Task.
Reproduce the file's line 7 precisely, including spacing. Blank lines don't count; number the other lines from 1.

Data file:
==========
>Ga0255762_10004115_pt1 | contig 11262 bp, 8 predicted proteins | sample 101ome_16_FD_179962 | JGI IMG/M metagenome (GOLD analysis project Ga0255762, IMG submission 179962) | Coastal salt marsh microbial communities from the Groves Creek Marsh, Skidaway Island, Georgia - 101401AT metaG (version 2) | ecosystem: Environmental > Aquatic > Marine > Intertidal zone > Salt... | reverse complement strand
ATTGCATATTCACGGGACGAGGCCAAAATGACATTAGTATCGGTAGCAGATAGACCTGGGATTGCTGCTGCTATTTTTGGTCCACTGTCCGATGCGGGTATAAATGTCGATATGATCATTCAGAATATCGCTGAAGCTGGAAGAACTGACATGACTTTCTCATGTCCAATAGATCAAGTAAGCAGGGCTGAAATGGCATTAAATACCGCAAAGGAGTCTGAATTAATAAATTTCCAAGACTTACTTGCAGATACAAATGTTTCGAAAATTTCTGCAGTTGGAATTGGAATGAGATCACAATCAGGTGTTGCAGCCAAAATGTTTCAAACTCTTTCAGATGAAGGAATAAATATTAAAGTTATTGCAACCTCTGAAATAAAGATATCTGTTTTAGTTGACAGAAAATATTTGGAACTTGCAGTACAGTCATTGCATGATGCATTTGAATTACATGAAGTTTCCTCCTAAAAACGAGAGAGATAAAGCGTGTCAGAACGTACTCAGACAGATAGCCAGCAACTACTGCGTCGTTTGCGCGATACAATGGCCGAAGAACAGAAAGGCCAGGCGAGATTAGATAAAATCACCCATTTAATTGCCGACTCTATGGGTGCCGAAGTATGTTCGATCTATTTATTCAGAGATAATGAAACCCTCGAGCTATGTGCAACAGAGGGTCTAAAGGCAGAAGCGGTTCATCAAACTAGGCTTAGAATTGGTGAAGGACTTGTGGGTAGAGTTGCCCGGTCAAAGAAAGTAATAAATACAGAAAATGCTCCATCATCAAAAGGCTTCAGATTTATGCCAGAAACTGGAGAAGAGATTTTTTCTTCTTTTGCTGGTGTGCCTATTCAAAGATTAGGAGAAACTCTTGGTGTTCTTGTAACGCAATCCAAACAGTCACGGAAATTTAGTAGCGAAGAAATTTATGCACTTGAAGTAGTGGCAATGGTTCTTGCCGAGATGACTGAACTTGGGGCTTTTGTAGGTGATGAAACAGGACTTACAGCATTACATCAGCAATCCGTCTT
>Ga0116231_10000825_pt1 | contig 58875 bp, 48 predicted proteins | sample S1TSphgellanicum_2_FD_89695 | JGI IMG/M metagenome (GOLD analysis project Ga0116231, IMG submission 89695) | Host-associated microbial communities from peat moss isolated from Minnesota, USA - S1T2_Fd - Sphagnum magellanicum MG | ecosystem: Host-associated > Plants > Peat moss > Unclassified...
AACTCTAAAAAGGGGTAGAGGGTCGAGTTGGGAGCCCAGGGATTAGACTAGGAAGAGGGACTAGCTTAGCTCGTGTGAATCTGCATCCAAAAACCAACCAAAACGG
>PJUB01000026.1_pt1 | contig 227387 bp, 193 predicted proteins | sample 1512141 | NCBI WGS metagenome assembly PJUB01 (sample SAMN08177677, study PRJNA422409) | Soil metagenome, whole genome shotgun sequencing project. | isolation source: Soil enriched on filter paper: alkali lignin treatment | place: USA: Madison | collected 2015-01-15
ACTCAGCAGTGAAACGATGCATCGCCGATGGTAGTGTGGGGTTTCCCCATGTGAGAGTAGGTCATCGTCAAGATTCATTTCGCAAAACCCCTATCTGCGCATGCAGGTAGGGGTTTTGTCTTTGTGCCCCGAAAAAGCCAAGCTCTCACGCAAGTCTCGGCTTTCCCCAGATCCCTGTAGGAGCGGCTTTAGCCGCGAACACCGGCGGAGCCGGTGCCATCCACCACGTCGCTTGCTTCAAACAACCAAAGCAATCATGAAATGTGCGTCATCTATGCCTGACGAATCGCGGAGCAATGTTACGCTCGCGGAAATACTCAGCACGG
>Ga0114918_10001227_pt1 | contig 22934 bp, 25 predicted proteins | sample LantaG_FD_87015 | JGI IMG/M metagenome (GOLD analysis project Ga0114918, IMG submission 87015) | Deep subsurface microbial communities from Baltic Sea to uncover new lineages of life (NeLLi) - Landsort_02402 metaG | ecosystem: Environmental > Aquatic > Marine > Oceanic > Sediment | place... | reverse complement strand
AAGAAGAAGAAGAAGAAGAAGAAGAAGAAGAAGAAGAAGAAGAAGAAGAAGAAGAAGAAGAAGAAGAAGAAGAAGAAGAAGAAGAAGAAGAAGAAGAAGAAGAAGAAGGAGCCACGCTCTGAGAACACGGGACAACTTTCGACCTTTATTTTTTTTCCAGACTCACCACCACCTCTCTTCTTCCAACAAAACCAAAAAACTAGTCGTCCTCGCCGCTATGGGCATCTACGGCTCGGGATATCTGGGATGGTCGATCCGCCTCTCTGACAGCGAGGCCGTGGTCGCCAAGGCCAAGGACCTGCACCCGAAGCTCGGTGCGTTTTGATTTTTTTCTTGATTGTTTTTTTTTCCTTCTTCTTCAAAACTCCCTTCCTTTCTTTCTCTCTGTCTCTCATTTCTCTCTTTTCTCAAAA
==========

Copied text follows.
>Ga0114918_10001227_pt1 | contig 22934 bp, 25 predicted proteins | sample LantaG_FD_87015 | JGI IMG/M metagenome (GOLD analysis project Ga0114918, IMG submission 87015) | Deep subsurface microbial communities from Baltic Sea to uncover new lineages of life (NeLLi) - Landsort_02402 metaG | ecosystem: Environmental > Aquatic > Marine > Oceanic > Sediment | place... | reverse complement strand